And now, sorry!—no photos for the next four hours. But here’s a representative photo, taken from land by David Cox during the 2010 Challenge, from the blog GoodMorningGloucester.

The motley flotilla on the ocean

And here is a nice selection of David Cox’s photos from the 2011 Challenge.

Now my race is done…

Beach at the finish line in Gloucester Harbor

Someone is admiring my boat! (Or else wondering how such a thing could ever stay afloat...)

Welcome to each finisher

A rowboat finishes

On the right out in the water is...

… Gloucester’s famous Greasy Pole.

Johna crosses the finish line...

... and paddles up to the beach

The beach is packed with all kinds of human-powered craft

... and a festive crowd

Finally the awards ceremony. Johna wins a medal---second in the women's single sea kayak class!

More photos from the 2011 Blackburn Challenge, and from the other days of our 2011 New England kayaking vacation, are here.

13 responses to “Get Ready for Blackburn Challenge 2012!

  1. What a cool event. Reading about it, I couldn’t help wondering . . . is that a course that could be swimmable?
    And congrats to Johna on her strong finish!


    • Johna Till Johnson

      Thanks, Janet! In all honesty, I have to say that the gal who beat me did so by more than a half hour–I think she was the sole serious racer in our group.

      As to whether the course is swimmable, I’ll let Vlad weigh in with his thoughts, but any course that’s kayakable is in theory swimmable, no? It’s not that long, though as with any open-water race, there’s always the risk of unexpected conditions….


    • Hi, Janet!

      It seems to me that it would be quite swimmable, but not necessarily a course that would naturally suggest itself for swimming. It didn’t occur to me until you asked the question. I mean, why that particular course rather than one of a hundred other possibilities?

      If you mean, would the Blackburn Challenge course organizers allow swimmers to take part in the existing event?—human-powered, after all!—that might be fun! But probably a logistical nightmare…

      The crossing to Block Island, on the other hand… I wonder if anyone has swum that (probably, I would guess) and if there has been any kind of organized event?


    • Actually, the Block Island crossing has been swum, in 2005 by Jim Bayles. He thought he was the first, but as he mentions in his writeup he subsequently discovered that years previously there had been some kind of organized event in which at least two swimmers made it across. So that swim is certainly doable!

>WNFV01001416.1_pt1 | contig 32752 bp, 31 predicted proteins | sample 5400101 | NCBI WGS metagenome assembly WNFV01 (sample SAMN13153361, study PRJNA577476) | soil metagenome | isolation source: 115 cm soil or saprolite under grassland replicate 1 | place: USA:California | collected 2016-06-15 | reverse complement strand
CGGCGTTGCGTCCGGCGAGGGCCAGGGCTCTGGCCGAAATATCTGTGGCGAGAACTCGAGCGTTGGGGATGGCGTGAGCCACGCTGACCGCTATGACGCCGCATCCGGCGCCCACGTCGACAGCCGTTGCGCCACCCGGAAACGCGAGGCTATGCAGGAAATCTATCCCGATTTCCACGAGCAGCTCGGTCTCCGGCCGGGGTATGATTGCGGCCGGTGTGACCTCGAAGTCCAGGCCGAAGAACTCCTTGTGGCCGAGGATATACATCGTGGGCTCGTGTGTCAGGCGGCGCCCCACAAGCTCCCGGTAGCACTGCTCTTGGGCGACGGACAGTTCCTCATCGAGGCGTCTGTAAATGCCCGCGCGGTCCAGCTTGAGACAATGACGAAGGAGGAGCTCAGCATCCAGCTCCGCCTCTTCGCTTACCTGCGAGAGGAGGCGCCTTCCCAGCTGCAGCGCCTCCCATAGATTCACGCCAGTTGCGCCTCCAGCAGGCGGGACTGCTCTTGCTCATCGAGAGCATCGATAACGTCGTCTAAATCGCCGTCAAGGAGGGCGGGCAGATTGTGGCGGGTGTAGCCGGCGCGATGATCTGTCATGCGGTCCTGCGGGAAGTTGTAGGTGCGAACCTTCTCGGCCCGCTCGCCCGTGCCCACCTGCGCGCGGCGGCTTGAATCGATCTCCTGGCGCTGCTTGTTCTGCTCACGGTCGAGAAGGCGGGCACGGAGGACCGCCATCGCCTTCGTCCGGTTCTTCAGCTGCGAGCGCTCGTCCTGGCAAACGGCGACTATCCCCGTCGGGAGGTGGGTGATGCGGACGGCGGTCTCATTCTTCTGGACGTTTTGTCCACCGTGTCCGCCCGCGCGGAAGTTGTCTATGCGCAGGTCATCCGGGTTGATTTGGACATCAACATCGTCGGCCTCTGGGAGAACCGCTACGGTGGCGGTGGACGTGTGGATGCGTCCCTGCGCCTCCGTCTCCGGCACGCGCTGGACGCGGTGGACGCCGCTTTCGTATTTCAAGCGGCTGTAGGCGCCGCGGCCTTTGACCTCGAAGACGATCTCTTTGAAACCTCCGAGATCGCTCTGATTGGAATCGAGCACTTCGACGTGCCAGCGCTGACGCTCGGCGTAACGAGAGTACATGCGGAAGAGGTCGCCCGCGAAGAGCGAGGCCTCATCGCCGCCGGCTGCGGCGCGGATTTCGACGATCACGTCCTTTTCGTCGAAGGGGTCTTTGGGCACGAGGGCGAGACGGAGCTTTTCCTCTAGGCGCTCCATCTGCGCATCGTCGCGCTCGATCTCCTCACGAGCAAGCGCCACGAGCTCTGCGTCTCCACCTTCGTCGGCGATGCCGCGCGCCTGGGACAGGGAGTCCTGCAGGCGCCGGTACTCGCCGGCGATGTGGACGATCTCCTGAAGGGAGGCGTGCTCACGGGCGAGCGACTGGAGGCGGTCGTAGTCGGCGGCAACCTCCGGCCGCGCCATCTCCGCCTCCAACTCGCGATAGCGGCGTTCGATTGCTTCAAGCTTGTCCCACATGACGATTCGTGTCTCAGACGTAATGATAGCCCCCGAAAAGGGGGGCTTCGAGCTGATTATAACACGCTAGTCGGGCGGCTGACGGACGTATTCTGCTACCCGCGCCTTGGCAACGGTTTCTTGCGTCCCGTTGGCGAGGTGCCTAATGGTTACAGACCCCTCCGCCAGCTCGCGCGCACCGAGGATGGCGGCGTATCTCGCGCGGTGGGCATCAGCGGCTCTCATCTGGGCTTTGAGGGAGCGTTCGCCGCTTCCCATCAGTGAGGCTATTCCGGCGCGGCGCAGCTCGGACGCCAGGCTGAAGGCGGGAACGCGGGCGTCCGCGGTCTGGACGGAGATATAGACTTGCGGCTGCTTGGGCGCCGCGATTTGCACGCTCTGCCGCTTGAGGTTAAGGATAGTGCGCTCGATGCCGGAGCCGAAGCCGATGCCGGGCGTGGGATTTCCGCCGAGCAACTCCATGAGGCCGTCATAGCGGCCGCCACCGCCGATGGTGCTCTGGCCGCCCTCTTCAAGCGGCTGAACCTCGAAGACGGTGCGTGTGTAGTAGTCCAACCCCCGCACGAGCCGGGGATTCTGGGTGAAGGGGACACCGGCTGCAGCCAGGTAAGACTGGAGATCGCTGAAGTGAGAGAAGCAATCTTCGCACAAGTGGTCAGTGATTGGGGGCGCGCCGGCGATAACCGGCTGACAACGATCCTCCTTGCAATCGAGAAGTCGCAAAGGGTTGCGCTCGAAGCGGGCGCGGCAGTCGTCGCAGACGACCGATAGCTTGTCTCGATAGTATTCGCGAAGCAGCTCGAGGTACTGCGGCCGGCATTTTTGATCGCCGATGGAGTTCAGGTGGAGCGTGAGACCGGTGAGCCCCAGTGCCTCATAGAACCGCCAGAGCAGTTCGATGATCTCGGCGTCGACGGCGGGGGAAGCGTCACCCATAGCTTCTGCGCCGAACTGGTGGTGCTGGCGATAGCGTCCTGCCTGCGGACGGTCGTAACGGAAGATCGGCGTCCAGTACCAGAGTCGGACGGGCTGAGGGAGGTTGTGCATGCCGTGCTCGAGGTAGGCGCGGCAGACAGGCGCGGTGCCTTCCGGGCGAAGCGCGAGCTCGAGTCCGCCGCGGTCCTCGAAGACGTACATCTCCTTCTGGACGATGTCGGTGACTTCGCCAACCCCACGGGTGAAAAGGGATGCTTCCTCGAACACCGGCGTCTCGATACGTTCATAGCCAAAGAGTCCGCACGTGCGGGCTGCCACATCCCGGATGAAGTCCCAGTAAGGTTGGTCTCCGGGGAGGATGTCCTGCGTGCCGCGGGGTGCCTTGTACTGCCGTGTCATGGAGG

• Thanks for the info! The Block Island crossing does look like an interesting one, and very pretty as well. Cool to know some history on it. I couldn’t get the above link to work, but I did find some info on Jim Bayle’s swim here.

        I don’t assume that every course that one can kayak would be swimmable–there can be currents that too strong for anyone to swim against that a kayak can navigate. I guess I asked about whether this route was because it looked like a fun mix of challenges,. But I didn’t mean as part of the Blackburn event–that seems like a day just for paddlers! And it would indeed multiply the logistical difficulties of the day to add swimmers to the mix.

        I’m going to be part of a swim late this summer in Cape Cod Bay, and I’ve been looking at your blog posts from the area (including your latest one) for inspiration and to get a feel for what the area will be like. So many beautiful places to explore from the water!


        • Thanks for the new link on Jim Bayles, Janet! Looks like the old link is gone, which is too bad, because that was quite a detailed writeup of his swim.

          In terms of currents, the Blackburn Challenge route is definitely swimmable. The only place where there is strong current is in the Annisquam River, and you would presumably time the swim so as to be going with the current at that point.

          Cape Cod Bay in the late summer: I would guess warm (maybe even too warm!) water, and in terms of scenery possibly a bit monotonous from a swimmer’s vantage point: just open water, or endless low beach if going along shore… not like swimming round Manhattan! ;-)


  2. Sounds like a lot of fun! Congratulations to Johna! And all the best to you both for the 2012 challenge!